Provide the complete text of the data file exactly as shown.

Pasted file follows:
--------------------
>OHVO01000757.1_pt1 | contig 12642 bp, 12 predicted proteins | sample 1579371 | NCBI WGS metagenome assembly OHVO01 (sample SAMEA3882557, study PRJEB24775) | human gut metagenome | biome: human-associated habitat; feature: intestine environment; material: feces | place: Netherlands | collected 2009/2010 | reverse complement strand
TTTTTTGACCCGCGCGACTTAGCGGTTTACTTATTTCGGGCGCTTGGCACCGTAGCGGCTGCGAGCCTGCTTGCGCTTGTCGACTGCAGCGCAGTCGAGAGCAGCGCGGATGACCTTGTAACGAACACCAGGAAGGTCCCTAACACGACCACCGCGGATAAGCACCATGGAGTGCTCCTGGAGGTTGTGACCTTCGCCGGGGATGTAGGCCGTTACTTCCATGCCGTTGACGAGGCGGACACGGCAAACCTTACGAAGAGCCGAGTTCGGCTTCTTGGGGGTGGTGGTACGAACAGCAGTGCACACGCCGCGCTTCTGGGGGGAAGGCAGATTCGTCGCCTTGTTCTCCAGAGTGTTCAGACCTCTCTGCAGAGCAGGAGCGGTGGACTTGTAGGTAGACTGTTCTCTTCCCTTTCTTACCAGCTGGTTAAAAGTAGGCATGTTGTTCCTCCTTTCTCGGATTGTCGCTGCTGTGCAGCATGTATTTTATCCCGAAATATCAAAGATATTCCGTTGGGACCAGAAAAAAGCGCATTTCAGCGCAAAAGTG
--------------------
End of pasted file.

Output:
>OHVO01000757.1_pt1 | contig 12642 bp, 12 predicted proteins | sample 1579371 | NCBI WGS metagenome assembly OHVO01 (sample SAMEA3882557, study PRJEB24775) | human gut metagenome | biome: human-associated habitat; feature: intestine environment; material: feces | place: Netherlands | collected 2009/2010 | reverse complement strand
TTTTTTGACCCGCGCGACTTAGCGGTTTACTTATTTCGGGCGCTTGGCACCGTAGCGGCTGCGAGCCTGCTTGCGCTTGTCGACTGCAGCGCAGTCGAGAGCAGCGCGGATGACCTTGTAACGAACACCAGGAAGGTCCCTAACACGACCACCGCGGATAAGCACCATGGAGTGCTCCTGGAGGTTGTGACCTTCGCCGGGGATGTAGGCCGTTACTTCCATGCCGTTGACGAGGCGGACACGGCAAACCTTACGAAGAGCCGAGTTCGGCTTCTTGGGGGTGGTGGTACGAACAGCAGTGCACACGCCGCGCTTCTGGGGGGAAGGCAGATTCGTCGCCTTGTTCTCCAGAGTGTTCAGACCTCTCTGCAGAGCAGGAGCGGTGGACTTGTAGGTAGACTGTTCTCTTCCCTTTCTTACCAGCTGGTTAAAAGTAGGCATGTTGTTCCTCCTTTCTCGGATTGTCGCTGCTGTGCAGCATGTATTTTATCCCGAAATATCAAAGATATTCCGTTGGGACCAGAAAAAAGCGCATTTCAGCGCAAAAGTG